I found this piece fascinating. In the late 1970s, Salford Council hit upon the idea of building some low energy houses. They weren't the only ones. We did things like that in the 1970s. They were duly monitored for a couple of years, broadly found to work just fine, and then quietly forgotten about for the next 30 years.
Then a couple of years ago, Salford University cobbled together some money to undertake a follow up study. They had trouble identifying the 250-odd homes as no one had kept any records, but they tracked enough down to make a decent fist of it. The houses followed the high thermal mass cocooned in a 200mm shell of insulation design, the sort of thing that isn't going to crumble away anytime soon, and were built for about 8% more than the standard prevailing at the time.
What they have found is that the space heating performance of these homes remains spot on. In fact, it actually beats the figures for the 2010 building regs, and is probably about the same as the level set by the proposed 2016 "zero carbon" standards.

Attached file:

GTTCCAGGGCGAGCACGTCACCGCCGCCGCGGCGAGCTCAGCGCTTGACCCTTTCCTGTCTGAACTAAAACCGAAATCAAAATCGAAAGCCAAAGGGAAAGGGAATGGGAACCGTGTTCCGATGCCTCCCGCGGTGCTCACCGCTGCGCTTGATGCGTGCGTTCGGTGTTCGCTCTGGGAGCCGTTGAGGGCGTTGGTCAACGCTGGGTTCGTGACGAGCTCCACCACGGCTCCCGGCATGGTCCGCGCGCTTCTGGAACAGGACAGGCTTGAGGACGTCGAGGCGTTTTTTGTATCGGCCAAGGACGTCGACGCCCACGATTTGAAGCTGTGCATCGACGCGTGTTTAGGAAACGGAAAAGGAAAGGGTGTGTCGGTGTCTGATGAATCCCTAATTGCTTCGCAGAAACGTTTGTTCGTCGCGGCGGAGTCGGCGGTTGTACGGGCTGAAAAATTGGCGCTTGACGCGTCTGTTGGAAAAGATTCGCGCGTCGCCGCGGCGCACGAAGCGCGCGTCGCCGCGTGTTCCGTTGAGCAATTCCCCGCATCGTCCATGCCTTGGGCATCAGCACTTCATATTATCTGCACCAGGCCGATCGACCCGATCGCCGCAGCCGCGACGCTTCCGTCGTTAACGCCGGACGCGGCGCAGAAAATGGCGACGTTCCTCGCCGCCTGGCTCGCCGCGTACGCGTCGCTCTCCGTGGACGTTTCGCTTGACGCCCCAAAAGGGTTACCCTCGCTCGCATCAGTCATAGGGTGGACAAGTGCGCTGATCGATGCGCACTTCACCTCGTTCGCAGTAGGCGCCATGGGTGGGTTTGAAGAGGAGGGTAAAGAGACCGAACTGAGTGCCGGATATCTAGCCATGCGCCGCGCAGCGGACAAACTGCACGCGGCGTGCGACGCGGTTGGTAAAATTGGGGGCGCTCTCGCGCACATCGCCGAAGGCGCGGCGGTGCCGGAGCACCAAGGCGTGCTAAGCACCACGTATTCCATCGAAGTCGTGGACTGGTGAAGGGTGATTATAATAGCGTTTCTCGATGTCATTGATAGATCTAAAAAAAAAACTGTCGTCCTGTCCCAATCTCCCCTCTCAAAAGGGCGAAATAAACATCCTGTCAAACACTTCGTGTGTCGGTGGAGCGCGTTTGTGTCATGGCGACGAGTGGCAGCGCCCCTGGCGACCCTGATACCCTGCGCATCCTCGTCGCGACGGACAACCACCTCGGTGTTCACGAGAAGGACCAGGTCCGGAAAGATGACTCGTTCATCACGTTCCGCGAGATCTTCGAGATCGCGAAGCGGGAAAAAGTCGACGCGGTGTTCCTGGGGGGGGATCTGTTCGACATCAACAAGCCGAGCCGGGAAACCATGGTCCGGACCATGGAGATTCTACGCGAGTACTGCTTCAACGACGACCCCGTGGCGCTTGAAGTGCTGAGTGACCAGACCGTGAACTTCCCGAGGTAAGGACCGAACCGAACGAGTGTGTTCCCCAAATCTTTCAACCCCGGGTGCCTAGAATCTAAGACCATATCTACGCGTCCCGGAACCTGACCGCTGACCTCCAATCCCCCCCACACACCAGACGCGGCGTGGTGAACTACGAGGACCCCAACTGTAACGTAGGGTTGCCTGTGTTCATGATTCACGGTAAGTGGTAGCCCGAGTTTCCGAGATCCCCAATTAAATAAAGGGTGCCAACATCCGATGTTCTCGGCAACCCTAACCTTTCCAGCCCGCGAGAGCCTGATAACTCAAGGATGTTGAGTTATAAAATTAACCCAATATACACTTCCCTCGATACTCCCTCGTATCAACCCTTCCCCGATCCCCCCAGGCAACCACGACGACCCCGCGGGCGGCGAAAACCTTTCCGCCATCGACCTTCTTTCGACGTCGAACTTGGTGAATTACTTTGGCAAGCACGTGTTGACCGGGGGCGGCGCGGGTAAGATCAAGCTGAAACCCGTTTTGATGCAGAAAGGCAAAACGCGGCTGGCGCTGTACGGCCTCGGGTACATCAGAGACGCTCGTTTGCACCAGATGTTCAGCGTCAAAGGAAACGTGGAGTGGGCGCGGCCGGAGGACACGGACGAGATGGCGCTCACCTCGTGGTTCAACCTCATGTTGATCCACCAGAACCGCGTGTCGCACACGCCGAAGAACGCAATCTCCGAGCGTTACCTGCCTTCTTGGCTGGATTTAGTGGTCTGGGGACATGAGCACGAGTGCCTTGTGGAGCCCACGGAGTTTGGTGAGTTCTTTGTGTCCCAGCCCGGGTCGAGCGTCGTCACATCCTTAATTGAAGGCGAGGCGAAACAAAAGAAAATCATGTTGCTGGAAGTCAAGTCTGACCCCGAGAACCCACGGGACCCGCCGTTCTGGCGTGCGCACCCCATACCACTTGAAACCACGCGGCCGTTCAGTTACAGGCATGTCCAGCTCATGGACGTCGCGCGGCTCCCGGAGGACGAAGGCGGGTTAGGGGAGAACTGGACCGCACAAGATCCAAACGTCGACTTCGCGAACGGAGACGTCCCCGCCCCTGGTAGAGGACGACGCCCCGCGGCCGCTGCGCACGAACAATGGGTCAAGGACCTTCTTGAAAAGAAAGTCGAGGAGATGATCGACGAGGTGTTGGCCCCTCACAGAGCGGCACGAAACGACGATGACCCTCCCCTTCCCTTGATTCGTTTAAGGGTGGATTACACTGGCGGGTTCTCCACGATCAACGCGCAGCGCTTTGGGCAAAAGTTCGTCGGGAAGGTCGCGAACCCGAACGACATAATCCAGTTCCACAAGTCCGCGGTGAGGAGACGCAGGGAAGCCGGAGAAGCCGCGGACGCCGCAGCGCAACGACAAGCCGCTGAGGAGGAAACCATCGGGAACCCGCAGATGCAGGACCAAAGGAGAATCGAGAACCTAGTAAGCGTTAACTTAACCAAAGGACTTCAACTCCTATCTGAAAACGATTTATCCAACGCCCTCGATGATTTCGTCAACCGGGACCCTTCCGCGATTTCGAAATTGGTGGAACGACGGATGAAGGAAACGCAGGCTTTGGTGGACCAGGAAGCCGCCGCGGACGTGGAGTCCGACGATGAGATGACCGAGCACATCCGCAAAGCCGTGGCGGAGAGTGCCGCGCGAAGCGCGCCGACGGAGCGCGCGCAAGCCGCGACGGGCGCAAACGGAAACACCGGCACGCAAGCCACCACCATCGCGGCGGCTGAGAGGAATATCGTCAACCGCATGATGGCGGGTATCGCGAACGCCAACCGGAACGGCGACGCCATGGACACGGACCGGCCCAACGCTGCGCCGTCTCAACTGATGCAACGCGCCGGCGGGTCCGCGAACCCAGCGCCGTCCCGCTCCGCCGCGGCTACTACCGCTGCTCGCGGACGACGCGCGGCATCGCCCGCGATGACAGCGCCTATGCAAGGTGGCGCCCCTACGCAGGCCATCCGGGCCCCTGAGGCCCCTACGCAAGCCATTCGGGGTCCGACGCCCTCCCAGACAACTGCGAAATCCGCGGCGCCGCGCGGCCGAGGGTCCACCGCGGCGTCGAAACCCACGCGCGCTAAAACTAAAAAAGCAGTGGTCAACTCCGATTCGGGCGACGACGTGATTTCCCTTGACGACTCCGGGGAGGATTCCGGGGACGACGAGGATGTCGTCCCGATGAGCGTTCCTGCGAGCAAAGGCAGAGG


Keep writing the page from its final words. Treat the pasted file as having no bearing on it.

It makes for a good headline, but the colourful graphs used in the study are a little indefinite for my liking. There are no absolute measurements of energy use, just comparitors with other standards such as Part L at various stages. The sooner we convert all these standards to kWh/m2/a the better. Without a common denominator, the results are too easy to manipulate.
Another interesting statement:
The 1980-82 study involved detailed temperature monitoring at half-hour intervals in six dwellings over two years. It produced detailed results which showed that consumptions by different households varied by about a factor of five, from about 10% to 50% of traditional with an average of near 25%.
This corresponds with the observations of many others. There are huge variations on how individual homes perform. The Salford study suggests that the difference is largely down to the temperatures that people choose to heat their homes to, and that a house heated to 23°C would use four times as much as one heated to 18°C. They also suggest that that is true for badly built homes as much as well built ones. If this is true (and it seems likely, though once again there is no way of verifying it), then it has huge implications for the Fuel Poverty debate. The definition of fuel poverty is that you spend more than 10% of your income on energy bills, but without an effective way of monitoring how a household consumes energy, it's pretty meaningless.